• Economic criteria: Economic return, cost effectiveness;

  • Financial criteria: Costs, financial sustainability, foreign exchange needs; 

Helpful Hint

It is important that throughout this process, you consult with the community and involve beneficiaries and relevant stakeholders in the decision-making process. They may have a very different opinion upon how a different project might work and how relevant, feasible and sustainable it might be.


Aim is to identify:

How well does each proposed initiative meet your organisation’s objectives?

If a project does not directly meet multiple objectives outlined on your Objective Tree, it’s probably not the right option.

Remember to:

Remember to:

Remember to:


An organisation seeking to reduce the deaths of coffee plantations in a community is assessing possible solutions, two of which include netting over the plantations to stop birds eating the plants or using a natural pesticide to kill of insects. After speaking to local farmers, they are told that birds don’t actually visit these coffee plantations because they are high up in the mountains.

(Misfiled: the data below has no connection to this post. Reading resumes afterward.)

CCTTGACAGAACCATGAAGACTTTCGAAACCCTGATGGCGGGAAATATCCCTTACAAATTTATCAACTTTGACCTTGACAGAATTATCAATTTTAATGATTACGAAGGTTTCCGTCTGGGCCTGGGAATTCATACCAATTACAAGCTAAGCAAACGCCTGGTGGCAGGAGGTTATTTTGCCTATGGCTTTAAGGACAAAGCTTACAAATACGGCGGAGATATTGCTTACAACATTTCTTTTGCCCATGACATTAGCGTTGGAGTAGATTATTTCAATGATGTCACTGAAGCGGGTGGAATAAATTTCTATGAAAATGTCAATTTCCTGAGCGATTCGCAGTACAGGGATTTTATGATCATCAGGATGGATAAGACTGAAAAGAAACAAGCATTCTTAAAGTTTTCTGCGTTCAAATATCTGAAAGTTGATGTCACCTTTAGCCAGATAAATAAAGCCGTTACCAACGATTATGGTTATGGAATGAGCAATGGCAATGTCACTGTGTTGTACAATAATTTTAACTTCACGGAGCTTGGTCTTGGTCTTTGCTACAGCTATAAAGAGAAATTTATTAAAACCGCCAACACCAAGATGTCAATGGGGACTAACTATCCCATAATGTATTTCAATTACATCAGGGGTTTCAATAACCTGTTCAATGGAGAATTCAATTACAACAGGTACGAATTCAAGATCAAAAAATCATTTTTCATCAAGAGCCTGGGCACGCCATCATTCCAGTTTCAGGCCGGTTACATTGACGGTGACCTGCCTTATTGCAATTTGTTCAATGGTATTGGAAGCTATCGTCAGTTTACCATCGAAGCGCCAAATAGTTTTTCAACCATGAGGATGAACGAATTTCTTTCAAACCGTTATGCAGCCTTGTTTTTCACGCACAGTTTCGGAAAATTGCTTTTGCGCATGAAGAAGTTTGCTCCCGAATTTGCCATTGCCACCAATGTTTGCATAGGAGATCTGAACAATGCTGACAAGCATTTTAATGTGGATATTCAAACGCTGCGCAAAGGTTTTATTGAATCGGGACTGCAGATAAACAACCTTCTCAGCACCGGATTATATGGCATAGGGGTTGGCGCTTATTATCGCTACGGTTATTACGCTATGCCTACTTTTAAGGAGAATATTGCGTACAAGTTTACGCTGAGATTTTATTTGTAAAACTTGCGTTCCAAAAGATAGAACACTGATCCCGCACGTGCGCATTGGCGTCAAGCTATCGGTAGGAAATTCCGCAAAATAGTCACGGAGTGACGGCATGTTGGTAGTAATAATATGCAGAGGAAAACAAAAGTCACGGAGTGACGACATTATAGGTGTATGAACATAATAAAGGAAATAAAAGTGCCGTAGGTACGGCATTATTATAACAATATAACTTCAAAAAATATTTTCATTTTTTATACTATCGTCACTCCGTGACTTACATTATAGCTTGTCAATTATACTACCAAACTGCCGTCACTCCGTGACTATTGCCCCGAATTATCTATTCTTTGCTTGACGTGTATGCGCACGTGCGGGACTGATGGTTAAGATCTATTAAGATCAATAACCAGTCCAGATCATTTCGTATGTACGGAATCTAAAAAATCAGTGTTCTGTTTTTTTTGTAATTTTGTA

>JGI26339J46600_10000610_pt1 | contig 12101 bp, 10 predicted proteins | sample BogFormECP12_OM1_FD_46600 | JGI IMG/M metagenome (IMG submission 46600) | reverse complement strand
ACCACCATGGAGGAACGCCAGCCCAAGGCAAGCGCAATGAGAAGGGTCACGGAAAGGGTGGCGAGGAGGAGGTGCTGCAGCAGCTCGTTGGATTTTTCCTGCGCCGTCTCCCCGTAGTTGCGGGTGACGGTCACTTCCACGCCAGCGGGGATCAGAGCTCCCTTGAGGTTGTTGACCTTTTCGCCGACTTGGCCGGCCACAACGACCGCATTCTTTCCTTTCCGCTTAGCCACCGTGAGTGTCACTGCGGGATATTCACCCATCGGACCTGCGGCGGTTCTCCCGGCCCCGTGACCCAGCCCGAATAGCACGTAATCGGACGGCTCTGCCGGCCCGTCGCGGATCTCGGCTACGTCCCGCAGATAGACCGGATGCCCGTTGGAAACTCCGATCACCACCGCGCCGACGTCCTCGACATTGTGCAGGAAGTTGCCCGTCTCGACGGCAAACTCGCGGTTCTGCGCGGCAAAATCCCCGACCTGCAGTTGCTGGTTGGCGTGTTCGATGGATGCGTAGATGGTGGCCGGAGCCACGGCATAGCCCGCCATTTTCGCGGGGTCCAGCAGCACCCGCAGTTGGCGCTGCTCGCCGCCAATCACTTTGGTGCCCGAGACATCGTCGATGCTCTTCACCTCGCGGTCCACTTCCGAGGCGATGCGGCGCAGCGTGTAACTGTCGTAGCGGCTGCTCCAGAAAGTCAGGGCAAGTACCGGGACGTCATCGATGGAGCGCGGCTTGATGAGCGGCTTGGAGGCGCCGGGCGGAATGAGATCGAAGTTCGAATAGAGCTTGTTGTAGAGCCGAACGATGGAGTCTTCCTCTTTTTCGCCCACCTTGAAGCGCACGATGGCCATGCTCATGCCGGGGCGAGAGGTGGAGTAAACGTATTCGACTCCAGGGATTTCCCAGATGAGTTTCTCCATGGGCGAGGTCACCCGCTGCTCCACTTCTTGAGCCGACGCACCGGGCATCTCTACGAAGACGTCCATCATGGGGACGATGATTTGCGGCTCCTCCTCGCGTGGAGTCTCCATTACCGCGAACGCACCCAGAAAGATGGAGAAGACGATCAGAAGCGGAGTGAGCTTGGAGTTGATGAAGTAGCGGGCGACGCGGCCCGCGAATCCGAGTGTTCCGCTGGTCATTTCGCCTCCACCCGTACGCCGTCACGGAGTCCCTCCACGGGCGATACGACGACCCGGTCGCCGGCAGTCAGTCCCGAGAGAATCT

A criterion to assess relevance here would be: Efficacy at reducing plant deaths.

In this example, a netting option would poorly meet this criterion, whilst a pesticide program might score highly.

Involve other stakeholders to ensure impartiality of your assessment.

  •  It can be difficult to appraise something that you have been intimately involved in producing, simply because you are so close to the content and its background that you fail to be objective.

  • Someone outside the project planning team can see obvious discrepancies, assumptions, omissions and oversights

  • Community members are a great option here.

Involve community members when assessing relevance.

  • Beneficiaries MUST perceive it as relevant to meeting the objectives, otherwise they are unlikely to engage with the project.

  • Community members might not always see the value of a given activity, it’s important to provide ample information and be patient in explaining the benefits (or even design an education program to accompany your solution).

Remember to:


Aim is to identify:

How realistic and practical each initiative is?

Feasibility can have many different aspects:

  • Economic feasibility: Can you afford to provide this project?

  • Skills feasibility: Does your team have the necessary skills to undertake this project?

  • Time feasibility: Does your team have the time to devote to this project?

  • Experience feasibility: Has your NGO done a similar project to this before? If it was successful, there is a good chance this one will be, too.